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In this article, we will discuss the KNN Classification method of analysis.
What Is the KNN Classification Algorithm?
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The KNN (K Nearest Neighbors) algorithm analyzes all available data points and classifies this data, then classifies new cases based on these established categories. It is useful for recognizing patterns and for estimating. Let’s say we want to determine the likelihood of loan default based on two predictors (age and loan type), with “default” being the target.
We would first determine that K = number of nearest neighbors (in terms of distance) to check for the class assignment. We would then calculate the distance between an instance and all the training instances. Then we would rank the instances by distance and find the nearest neighbors. In other words, we would find the shortest distance from the new instance. After that, we would gather the classes of the nearest neighbors to find the majority. This majority of class is the final predicted value of a class.
Let’s look at an example of KNN Classification based on two attributes: acid durability and strength. The goal is to classify a paper tissue into good/bad quality classes.
As the majority class = Good for the three nearest neighbors (two out of three records have class = Good), predicted class of an instance = Good, i.e., the quality of a paper tissue having acid durability =3 and strength =7 is good.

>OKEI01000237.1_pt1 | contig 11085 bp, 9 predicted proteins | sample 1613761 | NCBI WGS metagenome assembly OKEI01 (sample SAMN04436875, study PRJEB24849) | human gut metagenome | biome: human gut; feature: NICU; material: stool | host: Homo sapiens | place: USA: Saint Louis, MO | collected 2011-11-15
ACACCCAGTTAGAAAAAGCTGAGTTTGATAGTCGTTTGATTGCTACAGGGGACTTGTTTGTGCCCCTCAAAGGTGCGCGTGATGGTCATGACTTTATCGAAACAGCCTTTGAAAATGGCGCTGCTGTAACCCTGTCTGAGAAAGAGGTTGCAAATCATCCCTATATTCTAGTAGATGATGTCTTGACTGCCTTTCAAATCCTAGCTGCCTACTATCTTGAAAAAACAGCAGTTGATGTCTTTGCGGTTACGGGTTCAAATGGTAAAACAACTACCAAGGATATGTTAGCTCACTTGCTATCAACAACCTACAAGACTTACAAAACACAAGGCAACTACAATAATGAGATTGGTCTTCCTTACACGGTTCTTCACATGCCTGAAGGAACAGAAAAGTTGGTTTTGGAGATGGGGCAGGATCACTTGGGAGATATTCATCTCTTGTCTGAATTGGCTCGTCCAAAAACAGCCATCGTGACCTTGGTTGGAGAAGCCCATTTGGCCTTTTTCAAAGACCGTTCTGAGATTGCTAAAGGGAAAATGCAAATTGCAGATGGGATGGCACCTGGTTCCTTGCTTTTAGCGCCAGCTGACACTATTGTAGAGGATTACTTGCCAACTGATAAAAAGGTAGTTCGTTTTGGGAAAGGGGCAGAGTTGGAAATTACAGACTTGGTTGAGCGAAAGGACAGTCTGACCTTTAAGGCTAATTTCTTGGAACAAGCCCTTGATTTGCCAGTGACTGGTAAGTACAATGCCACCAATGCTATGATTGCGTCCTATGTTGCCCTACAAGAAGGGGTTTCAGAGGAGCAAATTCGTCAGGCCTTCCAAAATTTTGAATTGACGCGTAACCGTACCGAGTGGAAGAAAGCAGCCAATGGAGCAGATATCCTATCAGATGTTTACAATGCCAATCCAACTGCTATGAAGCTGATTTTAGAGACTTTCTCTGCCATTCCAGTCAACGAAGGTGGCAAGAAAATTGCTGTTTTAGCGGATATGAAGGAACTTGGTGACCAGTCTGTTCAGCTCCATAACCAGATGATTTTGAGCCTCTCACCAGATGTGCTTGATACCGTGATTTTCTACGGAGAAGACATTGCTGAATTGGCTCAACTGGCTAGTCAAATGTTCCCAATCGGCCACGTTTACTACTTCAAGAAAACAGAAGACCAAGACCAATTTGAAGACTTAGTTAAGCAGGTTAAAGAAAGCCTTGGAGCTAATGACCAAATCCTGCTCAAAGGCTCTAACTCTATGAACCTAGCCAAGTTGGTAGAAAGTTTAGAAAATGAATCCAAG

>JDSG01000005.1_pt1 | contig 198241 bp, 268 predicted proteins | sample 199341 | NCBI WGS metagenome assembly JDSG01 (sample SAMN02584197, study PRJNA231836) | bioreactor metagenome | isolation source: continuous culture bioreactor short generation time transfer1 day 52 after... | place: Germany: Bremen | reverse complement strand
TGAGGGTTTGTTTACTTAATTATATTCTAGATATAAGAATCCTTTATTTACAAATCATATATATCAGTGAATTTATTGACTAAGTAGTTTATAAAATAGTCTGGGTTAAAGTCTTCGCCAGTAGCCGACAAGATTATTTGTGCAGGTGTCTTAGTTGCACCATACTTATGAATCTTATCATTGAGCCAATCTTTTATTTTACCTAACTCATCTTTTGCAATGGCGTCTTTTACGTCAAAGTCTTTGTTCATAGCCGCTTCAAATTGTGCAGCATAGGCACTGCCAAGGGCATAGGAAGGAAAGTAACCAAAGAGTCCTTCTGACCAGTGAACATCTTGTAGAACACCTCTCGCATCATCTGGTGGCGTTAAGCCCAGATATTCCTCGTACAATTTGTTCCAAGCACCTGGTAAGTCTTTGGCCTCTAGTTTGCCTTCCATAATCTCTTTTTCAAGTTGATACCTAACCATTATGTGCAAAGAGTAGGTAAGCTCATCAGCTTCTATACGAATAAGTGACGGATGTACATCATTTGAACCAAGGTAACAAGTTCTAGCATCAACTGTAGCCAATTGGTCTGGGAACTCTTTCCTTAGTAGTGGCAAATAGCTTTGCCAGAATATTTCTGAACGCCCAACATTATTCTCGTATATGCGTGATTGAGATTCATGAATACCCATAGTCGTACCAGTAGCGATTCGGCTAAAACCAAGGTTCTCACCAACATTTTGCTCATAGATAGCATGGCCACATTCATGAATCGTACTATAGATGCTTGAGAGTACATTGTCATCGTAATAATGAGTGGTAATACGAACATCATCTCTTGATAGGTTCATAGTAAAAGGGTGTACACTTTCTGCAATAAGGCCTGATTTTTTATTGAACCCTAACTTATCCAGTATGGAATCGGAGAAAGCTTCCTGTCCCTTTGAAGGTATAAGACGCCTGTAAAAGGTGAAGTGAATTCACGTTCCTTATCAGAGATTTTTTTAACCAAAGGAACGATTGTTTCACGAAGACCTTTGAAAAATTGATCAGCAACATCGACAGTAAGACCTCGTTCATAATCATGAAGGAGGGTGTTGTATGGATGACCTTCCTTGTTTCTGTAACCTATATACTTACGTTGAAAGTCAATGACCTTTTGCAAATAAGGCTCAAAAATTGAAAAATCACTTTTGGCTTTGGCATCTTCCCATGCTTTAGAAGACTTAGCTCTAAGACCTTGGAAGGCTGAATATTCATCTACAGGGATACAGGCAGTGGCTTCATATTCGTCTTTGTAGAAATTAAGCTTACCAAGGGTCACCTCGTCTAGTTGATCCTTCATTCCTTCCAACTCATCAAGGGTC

How Can KNN Classification Help an Enterprise?
KNN Classification analysis can be useful in evaluating many types of data.
- Credit/Loan Approval Analysis: Given a list of client transactional attributes, the business can predict whether a client will default on a bank loan.
- Weather Prediction: Based on temperature, humidity, pressure, etc., an organization can predict if it will be rainy/sunny/cold.
- Fraud Analysis: Based on various bills submitted for reimbursement by an employee for food, travel, and other expenses, a business can predict the likelihood of fraud.
Let’s look at two use cases to illustrate the benefit of KNN Classification.
Use Case 1
Business Problem: A bank loan officer wants to predict if the loan applicant will be a bank defaulter or non-defaulter based on attributes such as loan amount, monthly installment, employment tenure, the number of times a payment has been delinquent, annual income, debt to income ratio, etc. Here, the target variable would be “past default status,” and the predicted class would contain the values or “yes or no” representing the “likely to default/unlikely to default” class, respectively.
Business Benefit: Once classes are assigned, the bank will have a loan applicant dataset with each applicant labeled as “likely/unlikely to default.” Based on these labels, the bank can easily make a decision on whether to give a loan to an applicant and the credit limit and interest rate for each applicant, based on the amount of risk.
Use Case 2
Business Problem: A doctor wants to predict the likelihood of successful treatment for a new patient based on various attributes such as blood pressure, hemoglobin, blood sugar, the name of a drug given to the patient, the type of treatment given to the patient, etc. Here, the target variable would be “past cure status,” and the predicted class would contain values “yes or no,” meaning “prone to cure/not prone to cure,” respectively.
Business Benefit: Given the health and body profile of a patient and the recent treatments and drugs prescribed for the patient, the doctor can predict the probability and make recommendations on changes in treatment/drugs.
The KNN Classification algorithm is useful in determining probable outcome and results and in forecasting and predicting results, given the existence of multiple variables.